For some time now, people have been rightly concerned about the trajectory of biblical literacy. Talking to those who have been teaching Bible/theology for many years, they all say that one of the greatest challenges they face is that people just don’t know the Bible like they used to. So they spend far more time teaching basic biblical literacy and consequently less time building on that foundation.
And it’s a real problem, one that affects people’s ability to understand the whole scope of what the Bible has to say, how that relates to individual stories and verses, and how all of it connects to the challenging issues that people face every day.
But it’s a problem that we will not solve by mastering Bible trivia.
I had a conversation a while back with someone who was a little frustrated after hearing a Bible teacher lament the decline of biblical literacy. The teacher had asked the study group a few questions, and after no one seemed the know the answers, made several comments about the state of the church and lack of attention to solid Bible teaching. But the person I was talking to was frustrated and confused because she had grown up in a church with solid Bible teaching and did not consider herself to be biblically illiterate. So what was going on?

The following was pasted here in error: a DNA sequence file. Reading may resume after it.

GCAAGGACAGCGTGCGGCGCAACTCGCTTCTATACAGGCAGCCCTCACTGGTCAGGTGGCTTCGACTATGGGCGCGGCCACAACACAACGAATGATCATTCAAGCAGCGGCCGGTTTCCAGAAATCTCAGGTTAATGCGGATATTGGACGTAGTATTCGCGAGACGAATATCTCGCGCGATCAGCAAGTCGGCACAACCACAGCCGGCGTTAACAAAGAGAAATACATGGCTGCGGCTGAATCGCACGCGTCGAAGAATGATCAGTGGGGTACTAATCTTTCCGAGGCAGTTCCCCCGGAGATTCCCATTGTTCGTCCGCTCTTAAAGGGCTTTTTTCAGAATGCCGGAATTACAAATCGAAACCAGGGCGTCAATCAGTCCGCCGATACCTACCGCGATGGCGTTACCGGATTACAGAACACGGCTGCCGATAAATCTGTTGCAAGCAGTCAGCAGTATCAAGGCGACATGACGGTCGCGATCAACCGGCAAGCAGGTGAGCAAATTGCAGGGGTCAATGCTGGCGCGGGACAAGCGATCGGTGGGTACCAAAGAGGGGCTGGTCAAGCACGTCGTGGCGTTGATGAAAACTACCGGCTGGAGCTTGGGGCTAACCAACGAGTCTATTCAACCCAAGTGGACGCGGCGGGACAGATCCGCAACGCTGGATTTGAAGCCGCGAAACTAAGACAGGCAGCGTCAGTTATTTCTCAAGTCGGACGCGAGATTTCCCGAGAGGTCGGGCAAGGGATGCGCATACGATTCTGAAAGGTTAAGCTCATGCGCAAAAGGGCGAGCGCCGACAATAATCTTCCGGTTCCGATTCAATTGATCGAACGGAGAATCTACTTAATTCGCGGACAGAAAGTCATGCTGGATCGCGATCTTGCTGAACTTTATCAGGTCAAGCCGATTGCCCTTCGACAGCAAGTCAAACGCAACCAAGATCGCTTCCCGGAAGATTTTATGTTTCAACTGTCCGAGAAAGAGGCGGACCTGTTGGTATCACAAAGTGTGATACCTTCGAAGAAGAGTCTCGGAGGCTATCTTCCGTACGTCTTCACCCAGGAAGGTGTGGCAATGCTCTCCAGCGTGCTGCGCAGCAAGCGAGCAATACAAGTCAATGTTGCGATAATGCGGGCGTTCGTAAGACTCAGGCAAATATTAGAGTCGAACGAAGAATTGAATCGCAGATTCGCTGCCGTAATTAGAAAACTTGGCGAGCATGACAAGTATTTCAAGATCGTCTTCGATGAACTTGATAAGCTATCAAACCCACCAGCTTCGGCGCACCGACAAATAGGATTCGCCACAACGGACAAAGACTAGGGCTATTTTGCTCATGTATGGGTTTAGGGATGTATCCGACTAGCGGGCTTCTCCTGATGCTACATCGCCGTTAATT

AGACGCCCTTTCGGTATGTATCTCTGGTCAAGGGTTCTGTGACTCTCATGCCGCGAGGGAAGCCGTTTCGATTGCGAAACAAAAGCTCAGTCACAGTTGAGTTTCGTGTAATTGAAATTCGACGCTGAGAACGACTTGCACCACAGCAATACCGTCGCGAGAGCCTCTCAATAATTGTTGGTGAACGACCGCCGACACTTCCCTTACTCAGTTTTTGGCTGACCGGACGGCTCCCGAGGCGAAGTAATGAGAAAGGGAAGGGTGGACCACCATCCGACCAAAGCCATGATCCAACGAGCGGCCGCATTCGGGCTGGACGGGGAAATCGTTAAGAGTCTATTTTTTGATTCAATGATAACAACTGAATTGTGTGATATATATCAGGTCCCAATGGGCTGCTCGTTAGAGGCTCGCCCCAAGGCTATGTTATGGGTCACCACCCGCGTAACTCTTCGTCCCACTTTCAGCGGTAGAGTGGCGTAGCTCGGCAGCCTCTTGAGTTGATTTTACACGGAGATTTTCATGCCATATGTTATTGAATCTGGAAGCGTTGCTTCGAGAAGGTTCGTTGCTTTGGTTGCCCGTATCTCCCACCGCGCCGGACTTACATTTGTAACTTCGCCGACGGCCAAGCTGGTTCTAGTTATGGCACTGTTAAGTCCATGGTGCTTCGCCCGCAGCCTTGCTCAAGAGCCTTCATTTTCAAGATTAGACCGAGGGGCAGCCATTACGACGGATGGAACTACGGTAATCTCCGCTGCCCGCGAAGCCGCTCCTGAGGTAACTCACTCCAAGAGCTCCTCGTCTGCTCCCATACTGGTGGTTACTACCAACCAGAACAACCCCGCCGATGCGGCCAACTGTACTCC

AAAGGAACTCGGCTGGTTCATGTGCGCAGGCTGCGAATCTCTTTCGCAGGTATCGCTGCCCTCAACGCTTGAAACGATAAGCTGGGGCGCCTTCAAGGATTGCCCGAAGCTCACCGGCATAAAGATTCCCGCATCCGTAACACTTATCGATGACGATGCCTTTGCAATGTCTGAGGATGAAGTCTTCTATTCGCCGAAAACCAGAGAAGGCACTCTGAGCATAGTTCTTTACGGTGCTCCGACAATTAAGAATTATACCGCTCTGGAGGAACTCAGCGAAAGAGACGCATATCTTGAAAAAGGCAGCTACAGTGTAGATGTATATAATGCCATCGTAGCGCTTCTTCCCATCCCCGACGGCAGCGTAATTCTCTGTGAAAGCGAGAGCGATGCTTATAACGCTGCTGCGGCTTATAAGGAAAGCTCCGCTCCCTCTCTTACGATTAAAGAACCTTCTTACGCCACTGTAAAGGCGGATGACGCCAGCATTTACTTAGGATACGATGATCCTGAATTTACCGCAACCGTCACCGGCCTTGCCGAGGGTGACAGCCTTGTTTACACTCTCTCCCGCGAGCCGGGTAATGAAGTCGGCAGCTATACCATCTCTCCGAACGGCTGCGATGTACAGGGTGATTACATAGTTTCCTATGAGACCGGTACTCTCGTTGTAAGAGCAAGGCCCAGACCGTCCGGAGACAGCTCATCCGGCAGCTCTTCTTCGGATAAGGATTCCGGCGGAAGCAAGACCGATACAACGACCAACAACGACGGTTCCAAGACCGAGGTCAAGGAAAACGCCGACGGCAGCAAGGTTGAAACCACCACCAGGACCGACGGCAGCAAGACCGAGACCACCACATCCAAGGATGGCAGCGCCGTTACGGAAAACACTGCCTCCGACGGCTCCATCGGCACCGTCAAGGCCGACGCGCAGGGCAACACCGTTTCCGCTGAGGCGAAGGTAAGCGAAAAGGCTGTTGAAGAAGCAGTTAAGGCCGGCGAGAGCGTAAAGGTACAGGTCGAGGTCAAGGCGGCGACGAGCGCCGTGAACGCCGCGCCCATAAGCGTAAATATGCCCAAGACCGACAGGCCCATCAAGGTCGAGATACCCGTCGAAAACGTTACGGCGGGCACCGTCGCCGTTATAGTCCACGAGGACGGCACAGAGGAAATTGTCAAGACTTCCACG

The problem was that the teacher was focused more on mastery of Bible trivia than real biblical literacy. For example, one of the questions he asked was which gospel is the only one to record the parable of the workers in the vineyard (the one where they all get paid the same). I can’t remember all of the other questions, but they were along the same lines. For this teacher, failing to know details like this means that you don’t really know your Bible.
I have at least three problems with this.